Thursday, August 28, 2014

Social Media impact on Hunting

Social media has added a new element to the world of hunting. There are great resources for hunting out there but until the boom of social media, they were limited.  Now, you can watch live video feed of deer feeders in Iowa to see what is coming in.  I have recently found maybe one of my favorite resources for hunting…podcasts! You can listen to hunters talk about African hunting, antler growth and how to cut shooting lanes... the possibilities are really endless. 

Up until a few months ago, the word ‘podcast’ was something that I assumed as like a radio show but online (and it is).  I didn’t go looking for them or know how to get them.  And now, as I write this, I can not think of what it was that made me get started but I have not stopped.  There are incredible hunters, men and women, all across the United States who host weekly or monthly shows that are usually about an hour long that bring the best of the best to the forefront to talk about their expertise when it comes to hunting. Most are free and you can listen all the time! In the car, at work, at home… unlike those cable shows, podcasts offer the opportunity to cut the fluff away and get to the questions you may have about hunting. 

If you have access to podcasts you can listen to a hunter's podcast, tweet with them on Twitter and friend them on Facebook in order to continue the conversation about hunting and what it means to them. If you really wanted to make sure you didn’t miss a single thing from your favorite hunting personality, you could also subscribe to their blog, YouTube channel, Instagram… it goes on and on.  I do realize that being on the younger side of the bell curve, many hunters just don’t care about friending a fellow hunter, but that is where we are headed.  In this technological world, those who host these podcasts or write these blogs need to put themselves out there to get people to read and comment on what they are doing.  It is a bigger push for a conversational style rather than just writing or posting a story and hoping that someone cares enough to read or listen to what you have to say.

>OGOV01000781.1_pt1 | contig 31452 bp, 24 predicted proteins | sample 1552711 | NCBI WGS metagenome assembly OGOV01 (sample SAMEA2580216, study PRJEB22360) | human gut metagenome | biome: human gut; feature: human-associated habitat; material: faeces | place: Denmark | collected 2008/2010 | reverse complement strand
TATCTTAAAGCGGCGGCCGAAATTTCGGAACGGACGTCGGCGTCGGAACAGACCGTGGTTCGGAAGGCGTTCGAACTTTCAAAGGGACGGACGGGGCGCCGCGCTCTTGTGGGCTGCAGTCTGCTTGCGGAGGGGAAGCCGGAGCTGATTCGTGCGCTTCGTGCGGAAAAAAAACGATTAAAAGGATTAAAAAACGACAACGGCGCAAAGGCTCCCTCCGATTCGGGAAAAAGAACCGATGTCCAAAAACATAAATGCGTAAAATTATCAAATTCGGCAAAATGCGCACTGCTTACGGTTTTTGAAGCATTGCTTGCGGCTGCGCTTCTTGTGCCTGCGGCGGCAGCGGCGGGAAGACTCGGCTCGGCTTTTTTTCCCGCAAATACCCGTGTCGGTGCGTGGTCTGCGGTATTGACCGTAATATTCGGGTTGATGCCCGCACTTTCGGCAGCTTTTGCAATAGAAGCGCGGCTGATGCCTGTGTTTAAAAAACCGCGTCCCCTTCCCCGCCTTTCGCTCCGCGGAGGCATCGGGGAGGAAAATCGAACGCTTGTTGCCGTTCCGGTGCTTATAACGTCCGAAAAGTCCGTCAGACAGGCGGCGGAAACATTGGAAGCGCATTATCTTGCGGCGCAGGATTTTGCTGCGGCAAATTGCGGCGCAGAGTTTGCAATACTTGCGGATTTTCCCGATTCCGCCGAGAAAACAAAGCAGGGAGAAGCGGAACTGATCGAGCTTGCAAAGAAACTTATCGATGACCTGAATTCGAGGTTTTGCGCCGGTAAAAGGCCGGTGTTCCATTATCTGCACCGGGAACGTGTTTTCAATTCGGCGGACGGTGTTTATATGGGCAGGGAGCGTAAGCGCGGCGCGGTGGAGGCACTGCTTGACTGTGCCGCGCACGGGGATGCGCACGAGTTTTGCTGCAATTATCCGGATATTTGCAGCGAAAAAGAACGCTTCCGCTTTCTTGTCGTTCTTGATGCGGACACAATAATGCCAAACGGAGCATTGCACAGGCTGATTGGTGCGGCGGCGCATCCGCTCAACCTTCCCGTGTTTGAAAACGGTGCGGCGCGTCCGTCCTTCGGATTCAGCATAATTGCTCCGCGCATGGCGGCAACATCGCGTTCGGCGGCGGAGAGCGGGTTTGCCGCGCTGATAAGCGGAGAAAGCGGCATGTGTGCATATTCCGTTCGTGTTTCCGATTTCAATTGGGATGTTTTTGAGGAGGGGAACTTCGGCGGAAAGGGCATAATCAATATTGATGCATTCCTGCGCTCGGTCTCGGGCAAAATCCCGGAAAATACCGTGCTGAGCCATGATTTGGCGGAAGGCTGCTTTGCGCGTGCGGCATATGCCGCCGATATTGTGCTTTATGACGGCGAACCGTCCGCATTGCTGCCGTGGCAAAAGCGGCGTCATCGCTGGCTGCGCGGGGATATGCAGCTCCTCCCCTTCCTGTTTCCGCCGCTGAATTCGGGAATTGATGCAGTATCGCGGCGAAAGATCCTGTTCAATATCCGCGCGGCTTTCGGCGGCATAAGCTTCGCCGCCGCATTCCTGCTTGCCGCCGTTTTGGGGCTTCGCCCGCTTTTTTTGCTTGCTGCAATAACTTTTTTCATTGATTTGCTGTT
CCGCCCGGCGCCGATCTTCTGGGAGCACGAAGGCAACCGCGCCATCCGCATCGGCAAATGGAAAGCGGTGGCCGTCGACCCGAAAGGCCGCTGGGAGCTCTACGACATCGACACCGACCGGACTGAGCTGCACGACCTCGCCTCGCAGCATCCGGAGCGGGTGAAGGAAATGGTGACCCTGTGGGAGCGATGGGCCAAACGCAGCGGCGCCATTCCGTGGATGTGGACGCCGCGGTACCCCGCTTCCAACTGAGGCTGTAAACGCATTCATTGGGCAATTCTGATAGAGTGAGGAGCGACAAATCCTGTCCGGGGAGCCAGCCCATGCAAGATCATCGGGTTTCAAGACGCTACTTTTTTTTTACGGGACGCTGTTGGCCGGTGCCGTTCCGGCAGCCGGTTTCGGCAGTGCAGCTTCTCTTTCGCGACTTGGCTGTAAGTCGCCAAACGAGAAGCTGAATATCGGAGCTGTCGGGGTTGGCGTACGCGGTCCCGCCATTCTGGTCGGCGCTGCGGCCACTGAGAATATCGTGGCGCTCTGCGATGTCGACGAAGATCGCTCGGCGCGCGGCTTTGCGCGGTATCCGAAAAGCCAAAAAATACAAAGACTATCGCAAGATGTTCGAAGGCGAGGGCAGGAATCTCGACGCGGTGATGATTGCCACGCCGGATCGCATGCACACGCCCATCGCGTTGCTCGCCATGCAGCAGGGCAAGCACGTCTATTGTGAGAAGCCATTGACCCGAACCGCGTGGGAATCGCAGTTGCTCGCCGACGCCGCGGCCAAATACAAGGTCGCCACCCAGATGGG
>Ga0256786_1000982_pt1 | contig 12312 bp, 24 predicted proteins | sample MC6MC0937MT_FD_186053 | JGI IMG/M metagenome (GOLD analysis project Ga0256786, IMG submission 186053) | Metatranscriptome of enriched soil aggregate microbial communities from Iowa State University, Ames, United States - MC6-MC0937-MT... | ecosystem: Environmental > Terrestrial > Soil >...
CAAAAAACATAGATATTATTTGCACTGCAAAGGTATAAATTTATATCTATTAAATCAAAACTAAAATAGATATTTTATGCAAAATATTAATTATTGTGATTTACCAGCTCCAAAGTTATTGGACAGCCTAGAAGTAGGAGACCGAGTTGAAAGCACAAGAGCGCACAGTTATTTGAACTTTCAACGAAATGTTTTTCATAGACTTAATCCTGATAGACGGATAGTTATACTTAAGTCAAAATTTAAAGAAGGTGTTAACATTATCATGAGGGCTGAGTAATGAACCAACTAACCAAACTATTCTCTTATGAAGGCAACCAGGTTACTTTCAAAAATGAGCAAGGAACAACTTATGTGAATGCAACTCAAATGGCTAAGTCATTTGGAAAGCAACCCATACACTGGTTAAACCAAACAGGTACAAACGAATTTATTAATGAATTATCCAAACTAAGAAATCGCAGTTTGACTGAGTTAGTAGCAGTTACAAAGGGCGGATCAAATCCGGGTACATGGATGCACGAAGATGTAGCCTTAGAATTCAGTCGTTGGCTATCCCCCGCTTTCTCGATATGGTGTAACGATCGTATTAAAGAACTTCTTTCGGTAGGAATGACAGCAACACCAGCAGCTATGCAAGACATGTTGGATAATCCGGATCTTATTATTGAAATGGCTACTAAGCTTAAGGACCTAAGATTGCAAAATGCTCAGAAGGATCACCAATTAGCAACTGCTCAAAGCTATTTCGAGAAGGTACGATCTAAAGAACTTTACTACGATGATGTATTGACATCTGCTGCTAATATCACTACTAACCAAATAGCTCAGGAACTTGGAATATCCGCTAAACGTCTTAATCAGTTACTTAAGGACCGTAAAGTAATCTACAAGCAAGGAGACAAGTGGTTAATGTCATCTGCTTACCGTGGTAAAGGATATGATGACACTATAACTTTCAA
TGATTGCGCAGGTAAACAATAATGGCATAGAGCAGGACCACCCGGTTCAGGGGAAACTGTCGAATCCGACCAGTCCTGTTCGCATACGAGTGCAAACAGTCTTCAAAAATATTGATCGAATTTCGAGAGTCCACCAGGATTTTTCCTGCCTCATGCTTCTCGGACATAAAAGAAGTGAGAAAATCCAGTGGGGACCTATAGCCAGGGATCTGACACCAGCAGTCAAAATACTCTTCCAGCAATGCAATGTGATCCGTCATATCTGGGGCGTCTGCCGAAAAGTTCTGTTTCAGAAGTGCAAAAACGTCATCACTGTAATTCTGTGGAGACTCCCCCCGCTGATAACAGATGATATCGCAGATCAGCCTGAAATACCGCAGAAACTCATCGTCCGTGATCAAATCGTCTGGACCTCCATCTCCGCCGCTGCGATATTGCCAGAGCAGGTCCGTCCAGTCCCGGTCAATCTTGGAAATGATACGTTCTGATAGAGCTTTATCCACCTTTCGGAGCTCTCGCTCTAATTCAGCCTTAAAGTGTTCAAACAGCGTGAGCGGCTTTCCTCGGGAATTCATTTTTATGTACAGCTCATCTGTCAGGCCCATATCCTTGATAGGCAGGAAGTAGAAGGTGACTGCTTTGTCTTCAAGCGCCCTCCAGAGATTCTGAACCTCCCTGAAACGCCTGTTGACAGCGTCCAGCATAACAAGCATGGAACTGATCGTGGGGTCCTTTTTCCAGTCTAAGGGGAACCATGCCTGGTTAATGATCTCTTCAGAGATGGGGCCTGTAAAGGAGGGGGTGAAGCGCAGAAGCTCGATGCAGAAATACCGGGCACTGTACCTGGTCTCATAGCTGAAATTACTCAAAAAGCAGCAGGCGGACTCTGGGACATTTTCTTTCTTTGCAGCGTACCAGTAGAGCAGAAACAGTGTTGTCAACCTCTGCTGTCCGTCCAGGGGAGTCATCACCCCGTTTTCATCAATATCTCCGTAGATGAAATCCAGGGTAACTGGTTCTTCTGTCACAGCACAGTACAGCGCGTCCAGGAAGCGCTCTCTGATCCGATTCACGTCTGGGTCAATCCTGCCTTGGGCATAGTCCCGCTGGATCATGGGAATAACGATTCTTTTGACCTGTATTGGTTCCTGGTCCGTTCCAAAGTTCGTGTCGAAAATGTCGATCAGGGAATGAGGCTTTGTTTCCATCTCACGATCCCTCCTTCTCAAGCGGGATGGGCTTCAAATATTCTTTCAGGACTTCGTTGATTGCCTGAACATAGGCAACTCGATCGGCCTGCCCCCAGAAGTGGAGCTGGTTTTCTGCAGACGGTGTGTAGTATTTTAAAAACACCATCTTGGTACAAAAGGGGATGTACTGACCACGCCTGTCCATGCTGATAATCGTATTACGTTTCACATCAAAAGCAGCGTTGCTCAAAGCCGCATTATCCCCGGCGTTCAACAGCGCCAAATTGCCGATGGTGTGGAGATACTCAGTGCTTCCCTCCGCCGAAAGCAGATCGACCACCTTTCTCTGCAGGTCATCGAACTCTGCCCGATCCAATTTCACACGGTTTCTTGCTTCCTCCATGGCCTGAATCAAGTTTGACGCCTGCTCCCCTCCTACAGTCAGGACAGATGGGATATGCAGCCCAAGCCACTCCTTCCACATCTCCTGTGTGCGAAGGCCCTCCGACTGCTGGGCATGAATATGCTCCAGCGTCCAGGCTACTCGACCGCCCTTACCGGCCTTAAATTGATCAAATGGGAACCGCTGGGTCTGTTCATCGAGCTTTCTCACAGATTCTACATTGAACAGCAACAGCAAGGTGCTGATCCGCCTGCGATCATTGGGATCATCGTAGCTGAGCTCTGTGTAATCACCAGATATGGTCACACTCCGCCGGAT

That is when it gets fun! Hunters from all over the United States, Canada and the world can now connect to one another with a couple clicks of the mouse.  For me, there are some incredible outdoor women who are doing some cutting edge hunting and working with firearm companies to create more effective, lighter rifles and shotguns… and I can connect and talk with them through the venues of social media.  Women like Britney Starr, Carrie Zylka, Mia Anstine and Barbara Baird are nationally known hunters who are leading the women’s movement in the outdoor industry and they talk with me about their hunts, my hunts, the best trail cameras… it’s endless.   I have chatted with hunters like Steven Rinella (and freaked out when he started following me on Twitter) because social media allows the opportunity for a hunter in Maine to get the thoughts and opinions of renowned hunters.

Social media offers hunters all over the chance to connect with one another and get tips and tricks for the best, more successful hunts possible.  It may seem a little ridiculous but the opportunities for those of us who want to connect with others and learn from people beyond our immediate hunting circles, these podcasts and social media connections are priceless.



Hunting Podcasts that I am listening to:
Wired to Hunt
Wild Game Hunting
Wild Word of Carrie Z
Foremost Hunting






Saturday, August 23, 2014

New (and some of the best) bear pictures

BIG BEAR!  No one is scaring him off of that bait

That is a normal sized milk crate! 300-400lb bear looking at you!

My preferred bear: one that comes out during the daylight

My shooter.  He came out at 6pm.  I would gladly shoot him and be happy.




















Thursday, August 21, 2014

Back to Baiting

Lance and Lorri putting some bait into an empty bucket

The good smelling bait... mmm strawberry